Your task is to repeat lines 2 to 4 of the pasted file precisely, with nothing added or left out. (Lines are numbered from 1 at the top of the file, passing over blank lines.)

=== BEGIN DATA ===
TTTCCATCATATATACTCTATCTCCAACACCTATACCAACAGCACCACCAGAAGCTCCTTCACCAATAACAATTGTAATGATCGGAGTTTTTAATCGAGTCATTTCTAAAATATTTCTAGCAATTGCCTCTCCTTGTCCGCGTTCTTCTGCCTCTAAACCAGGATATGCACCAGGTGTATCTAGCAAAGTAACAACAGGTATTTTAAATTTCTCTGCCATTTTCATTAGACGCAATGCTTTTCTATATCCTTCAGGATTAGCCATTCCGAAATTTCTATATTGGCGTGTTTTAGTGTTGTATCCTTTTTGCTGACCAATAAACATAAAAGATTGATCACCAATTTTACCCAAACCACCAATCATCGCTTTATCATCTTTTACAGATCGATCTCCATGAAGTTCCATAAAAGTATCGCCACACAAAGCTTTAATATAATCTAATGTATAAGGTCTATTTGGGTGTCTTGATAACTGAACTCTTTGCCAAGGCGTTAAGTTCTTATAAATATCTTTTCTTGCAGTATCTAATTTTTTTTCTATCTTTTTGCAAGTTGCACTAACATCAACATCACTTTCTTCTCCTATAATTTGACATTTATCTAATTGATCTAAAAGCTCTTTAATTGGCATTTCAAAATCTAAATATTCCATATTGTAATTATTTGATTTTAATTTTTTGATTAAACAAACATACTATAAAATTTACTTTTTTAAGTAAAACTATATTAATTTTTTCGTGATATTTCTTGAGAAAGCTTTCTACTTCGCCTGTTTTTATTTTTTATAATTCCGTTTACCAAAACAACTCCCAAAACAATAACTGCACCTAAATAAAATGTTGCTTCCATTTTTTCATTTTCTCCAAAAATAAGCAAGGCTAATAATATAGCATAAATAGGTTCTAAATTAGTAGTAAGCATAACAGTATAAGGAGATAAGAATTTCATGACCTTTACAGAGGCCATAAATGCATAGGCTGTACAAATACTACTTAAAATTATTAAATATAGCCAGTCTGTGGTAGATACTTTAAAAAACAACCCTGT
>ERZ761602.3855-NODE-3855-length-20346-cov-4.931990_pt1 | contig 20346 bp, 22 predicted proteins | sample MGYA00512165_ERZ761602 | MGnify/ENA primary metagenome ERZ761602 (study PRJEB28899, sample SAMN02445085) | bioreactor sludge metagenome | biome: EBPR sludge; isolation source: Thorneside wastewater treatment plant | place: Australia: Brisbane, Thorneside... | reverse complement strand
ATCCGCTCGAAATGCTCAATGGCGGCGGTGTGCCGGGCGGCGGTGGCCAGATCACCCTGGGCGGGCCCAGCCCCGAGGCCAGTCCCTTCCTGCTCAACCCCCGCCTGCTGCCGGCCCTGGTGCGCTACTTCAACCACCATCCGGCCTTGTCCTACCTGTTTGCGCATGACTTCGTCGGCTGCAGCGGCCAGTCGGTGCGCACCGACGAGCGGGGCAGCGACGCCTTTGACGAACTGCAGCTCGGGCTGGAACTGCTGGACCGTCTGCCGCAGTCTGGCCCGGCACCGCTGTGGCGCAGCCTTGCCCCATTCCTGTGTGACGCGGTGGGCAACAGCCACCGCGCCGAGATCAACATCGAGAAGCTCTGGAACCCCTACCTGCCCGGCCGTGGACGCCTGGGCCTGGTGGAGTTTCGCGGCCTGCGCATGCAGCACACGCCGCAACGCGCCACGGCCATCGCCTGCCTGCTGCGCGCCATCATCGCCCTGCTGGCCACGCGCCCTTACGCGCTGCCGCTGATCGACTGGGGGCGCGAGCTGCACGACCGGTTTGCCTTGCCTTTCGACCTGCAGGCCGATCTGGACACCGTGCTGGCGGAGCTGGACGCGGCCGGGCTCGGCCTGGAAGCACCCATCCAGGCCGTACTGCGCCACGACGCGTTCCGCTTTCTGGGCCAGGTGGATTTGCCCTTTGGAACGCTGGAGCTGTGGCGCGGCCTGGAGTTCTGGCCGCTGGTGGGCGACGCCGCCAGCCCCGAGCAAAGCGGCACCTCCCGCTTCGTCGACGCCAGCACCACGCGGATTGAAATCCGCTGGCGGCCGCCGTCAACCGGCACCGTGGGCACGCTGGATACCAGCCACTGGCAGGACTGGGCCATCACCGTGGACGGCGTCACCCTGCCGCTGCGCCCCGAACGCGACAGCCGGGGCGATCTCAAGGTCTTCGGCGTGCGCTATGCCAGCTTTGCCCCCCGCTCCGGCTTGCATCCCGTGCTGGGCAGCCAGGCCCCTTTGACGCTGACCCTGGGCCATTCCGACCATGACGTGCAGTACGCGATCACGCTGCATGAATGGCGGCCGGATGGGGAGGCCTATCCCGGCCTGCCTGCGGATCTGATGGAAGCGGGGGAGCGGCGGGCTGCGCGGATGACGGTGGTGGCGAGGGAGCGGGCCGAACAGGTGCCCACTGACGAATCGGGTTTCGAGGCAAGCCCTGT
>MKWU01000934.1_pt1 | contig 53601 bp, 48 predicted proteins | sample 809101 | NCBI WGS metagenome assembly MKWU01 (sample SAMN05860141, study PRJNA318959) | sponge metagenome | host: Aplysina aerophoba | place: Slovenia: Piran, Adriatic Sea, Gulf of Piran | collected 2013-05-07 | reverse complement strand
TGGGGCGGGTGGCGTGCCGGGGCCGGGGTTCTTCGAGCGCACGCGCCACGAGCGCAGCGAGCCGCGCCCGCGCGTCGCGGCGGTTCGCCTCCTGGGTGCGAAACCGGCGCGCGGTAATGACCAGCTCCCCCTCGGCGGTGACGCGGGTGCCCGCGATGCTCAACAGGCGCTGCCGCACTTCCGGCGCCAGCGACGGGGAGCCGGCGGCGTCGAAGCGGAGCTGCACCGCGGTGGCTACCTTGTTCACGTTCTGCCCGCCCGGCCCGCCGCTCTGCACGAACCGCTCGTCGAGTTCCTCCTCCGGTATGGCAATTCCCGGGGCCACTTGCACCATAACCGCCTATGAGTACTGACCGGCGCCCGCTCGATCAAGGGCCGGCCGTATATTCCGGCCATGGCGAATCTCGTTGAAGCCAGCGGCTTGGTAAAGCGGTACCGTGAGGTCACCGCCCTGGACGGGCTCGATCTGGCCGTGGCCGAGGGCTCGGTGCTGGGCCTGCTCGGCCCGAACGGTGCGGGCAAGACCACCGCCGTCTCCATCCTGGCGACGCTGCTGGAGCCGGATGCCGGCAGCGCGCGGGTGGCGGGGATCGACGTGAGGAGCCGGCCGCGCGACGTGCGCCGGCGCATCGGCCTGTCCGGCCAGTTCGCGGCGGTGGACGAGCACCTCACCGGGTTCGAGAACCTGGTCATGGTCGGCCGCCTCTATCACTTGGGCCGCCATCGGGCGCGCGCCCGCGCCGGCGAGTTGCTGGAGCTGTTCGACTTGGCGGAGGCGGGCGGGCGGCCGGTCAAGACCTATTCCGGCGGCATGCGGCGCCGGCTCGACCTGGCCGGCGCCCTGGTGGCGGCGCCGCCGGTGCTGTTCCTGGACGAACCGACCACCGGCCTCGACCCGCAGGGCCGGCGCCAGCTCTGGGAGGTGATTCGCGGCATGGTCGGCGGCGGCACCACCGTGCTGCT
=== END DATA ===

>ERZ761602.3855-NODE-3855-length-20346-cov-4.931990_pt1 | contig 20346 bp, 22 predicted proteins | sample MGYA00512165_ERZ761602 | MGnify/ENA primary metagenome ERZ761602 (study PRJEB28899, sample SAMN02445085) | bioreactor sludge metagenome | biome: EBPR sludge; isolation source: Thorneside wastewater treatment plant | place: Australia: Brisbane, Thorneside... | reverse complement strand
ATCCGCTCGAAATGCTCAATGGCGGCGGTGTGCCGGGCGGCGGTGGCCAGATCACCCTGGGCGGGCCCAGCCCCGAGGCCAGTCCCTTCCTGCTCAACCCCCGCCTGCTGCCGGCCCTGGTGCGCTACTTCAACCACCATCCGGCCTTGTCCTACCTGTTTGCGCATGACTTCGTCGGCTGCAGCGGCCAGTCGGTGCGCACCGACGAGCGGGGCAGCGACGCCTTTGACGAACTGCAGCTCGGGCTGGAACTGCTGGACCGTCTGCCGCAGTCTGGCCCGGCACCGCTGTGGCGCAGCCTTGCCCCATTCCTGTGTGACGCGGTGGGCAACAGCCACCGCGCCGAGATCAACATCGAGAAGCTCTGGAACCCCTACCTGCCCGGCCGTGGACGCCTGGGCCTGGTGGAGTTTCGCGGCCTGCGCATGCAGCACACGCCGCAACGCGCCACGGCCATCGCCTGCCTGCTGCGCGCCATCATCGCCCTGCTGGCCACGCGCCCTTACGCGCTGCCGCTGATCGACTGGGGGCGCGAGCTGCACGACCGGTTTGCCTTGCCTTTCGACCTGCAGGCCGATCTGGACACCGTGCTGGCGGAGCTGGACGCGGCCGGGCTCGGCCTGGAAGCACCCATCCAGGCCGTACTGCGCCACGACGCGTTCCGCTTTCTGGGCCAGGTGGATTTGCCCTTTGGAACGCTGGAGCTGTGGCGCGGCCTGGAGTTCTGGCCGCTGGTGGGCGACGCCGCCAGCCCCGAGCAAAGCGGCACCTCCCGCTTCGTCGACGCCAGCACCACGCGGATTGAAATCCGCTGGCGGCCGCCGTCAACCGGCACCGTGGGCACGCTGGATACCAGCCACTGGCAGGACTGGGCCATCACCGTGGACGGCGTCACCCTGCCGCTGCGCCCCGAACGCGACAGCCGGGGCGATCTCAAGGTCTTCGGCGTGCGCTATGCCAGCTTTGCCCCCCGCTCCGGCTTGCATCCCGTGCTGGGCAGCCAGGCCCCTTTGACGCTGACCCTGGGCCATTCCGACCATGACGTGCAGTACGCGATCACGCTGCATGAATGGCGGCCGGATGGGGAGGCCTATCCCGGCCTGCCTGCGGATCTGATGGAAGCGGGGGAGCGGCGGGCTGCGCGGATGACGGTGGTGGCGAGGGAGCGGGCCGAACAGGTGCCCACTGACGAATCGGGTTTCGAGGCAAGCCCTGT
>MKWU01000934.1_pt1 | contig 53601 bp, 48 predicted proteins | sample 809101 | NCBI WGS metagenome assembly MKWU01 (sample SAMN05860141, study PRJNA318959) | sponge metagenome | host: Aplysina aerophoba | place: Slovenia: Piran, Adriatic Sea, Gulf of Piran | collected 2013-05-07 | reverse complement strand